Safe to say, this promises to be a highly unusual round of corporate updates. The coronavirus pandemic has forced hundreds of companies to slash or suspend dividends, and many more have withdrawn their financial outlooks for the year — an acknowledgment that they’re flying blind.
The results that will be published this week relate to the previous three month period, and so earnings are unlikely to fully reflect the economic trauma now being caused by efforts to contain the coronavirus.
What matters more is what big bank executives say about the current state of the US economy and credit markets, and the prospects for recovery.
“Banks see much of the economic activity of the country … and hence have a better idea of the size of the economic shock,” Sebastien Galy, a senior macro strategist at Nordea Asset Management, said in a research note.
Investors may not like what they hear about the state of the economy from the banks. Pretty much everywhere you look, from unemployment data to corporate profit warnings, pain is on display.
The Japanese company is forecasting an operating loss of 1.35 trillion yen ($12.5 billion) in its fiscal year through March 31, 2020. That compares with an operating profit of more than 2 trillion yen the previous year.
The $100 billion Vision Fund, which houses many of its tech investments, is expected to report losses of 1.8 trillion yen ($16.7 billion) due to “the deteriorating market environment,” the company said in a statement.
SoftBank did not disclose which Vision Fund investments would be written down, but its warning stands out because “nobody forecasts writedowns,” according to Dan Baker, an analyst with research firm Morningstar.
The big question: Have economists and investors misjudged the trauma caused by efforts to contain the coronavirus pandemic? Mohamed El-Erian, the chief economic adviser to Allianz, argues the answer is yes.
Economic forecasts and financial markets are not taking “sufficient account of a whole host of risks including a more difficult earnings outlook, higher levels of indebtedness, a much bigger dispersion between winners and losers, the growing entanglement of government in private sector activities, lasting risk aversion in the real economy and, most importantly, a huge amount of bankruptcies,” he wrote in the Financial Times on Tuesday.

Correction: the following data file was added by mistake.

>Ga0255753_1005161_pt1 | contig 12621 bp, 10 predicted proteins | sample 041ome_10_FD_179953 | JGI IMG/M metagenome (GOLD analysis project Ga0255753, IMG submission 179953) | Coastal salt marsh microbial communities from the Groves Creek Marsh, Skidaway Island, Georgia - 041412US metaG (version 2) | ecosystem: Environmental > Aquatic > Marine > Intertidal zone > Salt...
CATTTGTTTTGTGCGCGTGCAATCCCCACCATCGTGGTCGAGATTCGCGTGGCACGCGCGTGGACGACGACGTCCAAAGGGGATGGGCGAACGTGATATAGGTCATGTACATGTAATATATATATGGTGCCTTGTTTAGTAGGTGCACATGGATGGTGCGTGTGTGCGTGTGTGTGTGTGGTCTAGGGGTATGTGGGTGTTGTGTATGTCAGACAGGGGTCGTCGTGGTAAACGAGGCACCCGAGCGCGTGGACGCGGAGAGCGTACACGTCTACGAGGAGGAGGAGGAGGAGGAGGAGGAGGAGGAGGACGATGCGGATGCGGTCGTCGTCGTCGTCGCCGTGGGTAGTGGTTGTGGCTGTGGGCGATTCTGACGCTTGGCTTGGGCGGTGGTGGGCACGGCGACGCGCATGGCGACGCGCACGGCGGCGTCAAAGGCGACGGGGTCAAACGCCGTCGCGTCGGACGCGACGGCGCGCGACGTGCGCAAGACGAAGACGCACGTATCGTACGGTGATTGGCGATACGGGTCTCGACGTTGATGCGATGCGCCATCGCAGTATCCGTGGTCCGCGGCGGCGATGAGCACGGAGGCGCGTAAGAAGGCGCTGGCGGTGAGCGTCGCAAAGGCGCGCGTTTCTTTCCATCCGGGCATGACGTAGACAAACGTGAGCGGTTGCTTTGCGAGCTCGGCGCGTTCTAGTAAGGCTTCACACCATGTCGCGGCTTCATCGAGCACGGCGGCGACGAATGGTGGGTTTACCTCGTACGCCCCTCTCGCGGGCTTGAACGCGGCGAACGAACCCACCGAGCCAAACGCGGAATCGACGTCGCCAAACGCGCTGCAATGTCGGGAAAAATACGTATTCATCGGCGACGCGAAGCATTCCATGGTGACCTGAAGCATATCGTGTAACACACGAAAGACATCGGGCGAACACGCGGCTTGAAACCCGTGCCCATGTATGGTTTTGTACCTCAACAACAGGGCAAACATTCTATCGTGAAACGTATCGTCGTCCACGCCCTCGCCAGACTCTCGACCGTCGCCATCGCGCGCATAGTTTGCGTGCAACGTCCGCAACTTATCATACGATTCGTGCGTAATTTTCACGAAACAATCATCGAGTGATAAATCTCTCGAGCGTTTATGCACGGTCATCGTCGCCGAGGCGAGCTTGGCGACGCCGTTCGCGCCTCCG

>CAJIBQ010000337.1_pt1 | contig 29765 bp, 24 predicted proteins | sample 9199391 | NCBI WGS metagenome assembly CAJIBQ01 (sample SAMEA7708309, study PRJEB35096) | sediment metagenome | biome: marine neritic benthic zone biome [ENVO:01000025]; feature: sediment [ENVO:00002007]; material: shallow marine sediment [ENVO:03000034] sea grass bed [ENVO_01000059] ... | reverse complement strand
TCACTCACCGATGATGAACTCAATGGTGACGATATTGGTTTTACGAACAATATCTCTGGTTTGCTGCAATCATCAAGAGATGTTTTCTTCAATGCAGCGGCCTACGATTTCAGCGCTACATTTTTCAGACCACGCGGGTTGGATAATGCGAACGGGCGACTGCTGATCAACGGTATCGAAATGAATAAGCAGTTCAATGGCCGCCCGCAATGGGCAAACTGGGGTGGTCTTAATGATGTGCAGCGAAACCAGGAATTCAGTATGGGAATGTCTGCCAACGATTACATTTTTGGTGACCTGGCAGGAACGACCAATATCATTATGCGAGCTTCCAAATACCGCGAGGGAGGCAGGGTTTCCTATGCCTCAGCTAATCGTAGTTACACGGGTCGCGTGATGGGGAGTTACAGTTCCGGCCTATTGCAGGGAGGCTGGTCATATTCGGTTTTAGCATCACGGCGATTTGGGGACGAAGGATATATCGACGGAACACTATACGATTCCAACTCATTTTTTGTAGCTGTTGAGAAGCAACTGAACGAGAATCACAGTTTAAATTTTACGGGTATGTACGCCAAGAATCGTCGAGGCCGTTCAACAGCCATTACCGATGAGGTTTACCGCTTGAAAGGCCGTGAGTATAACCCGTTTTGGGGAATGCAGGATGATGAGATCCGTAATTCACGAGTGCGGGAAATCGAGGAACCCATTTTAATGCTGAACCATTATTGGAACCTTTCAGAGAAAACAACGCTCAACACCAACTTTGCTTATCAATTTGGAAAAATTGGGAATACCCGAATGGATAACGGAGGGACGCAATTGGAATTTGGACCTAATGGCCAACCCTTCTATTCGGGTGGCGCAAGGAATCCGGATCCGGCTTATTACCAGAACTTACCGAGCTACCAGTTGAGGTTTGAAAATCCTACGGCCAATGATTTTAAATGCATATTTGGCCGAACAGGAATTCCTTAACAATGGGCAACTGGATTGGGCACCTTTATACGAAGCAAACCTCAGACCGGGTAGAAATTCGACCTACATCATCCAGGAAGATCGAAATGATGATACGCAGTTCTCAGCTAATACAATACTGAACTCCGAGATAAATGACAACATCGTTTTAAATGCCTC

China is giving cash to car buyers
In a normal year, China would have sold more than 6 million new cars by now. This year, the number is closer to 3.7 million, and now the government is handing out cash to help the world’s biggest auto market get back on its feet after the coronavirus pandemic.
The context: Car sales declined 42% in the first quarter of 2020 compared to last year, according to data released late last week. While that is largely because of a whopping 79% plunge in February — when the country of 1.4 billion people recorded just 310,000 sales — the market remains very weak.
Car production, at least, has started to resume: Even Wuhan, the original epicenter of the virus and a major hub for the global auto industry, ended its 76-day lockdown last week.
But getting consumers to buy new cars again is harder, and made even more challenging by the fact that demand was already slowing significantly before the virus hit.
The plan: China is taking steps to try to shore up sales. Beijing last month announced that it would extend subsidies and tax breaks for new energy vehicles, such as electric or plug-in hybrid cars, for another two years.
Local governments are also stepping in. At least a dozen cities or provinces have encouraged people to buy cars, mainly by offering cash subsidies of as much as $1,400 per vehicle.
Will the strategy work? Getting the car market back online quickly is a big deal for China’s manufacturing industry, as well as the foreign carmakers who do big business there. How it’s done could provide a blueprint for other countries when they are ready to lift lockdowns.
Please don’t use our product, says Uber
The scene: A recent 60-second television ad from Uber shows a montage of people quarantining at home. “Stay home for everyone who can’t,” the commercial says at the end. “Thank you for not riding with Uber.”
Thomas Ranese, Uber’s vice president of marketing, said the company will run the ad for the next two weeks to stress the importance of staying at home. The public service announcement is “a company that is synonymous with movement, thanking you for not moving, because right now that helps save lives,” he said in a statement
The angle: It’s not uncommon for companies to run ads that try to tap into a national mood during a time of crisis and tragedy, said Joseph Turow, professor at Annenberg School for Communication at University of Pennsylvania. But he said the Uber ad is unique in that it actually urges people not to use the product
“Rhetorically speaking they’re aligning themselves with goals of the nation, all the things that make up the definition of America,” Turow said. “It’s saying ‘We’re part of this, think of us well.'”
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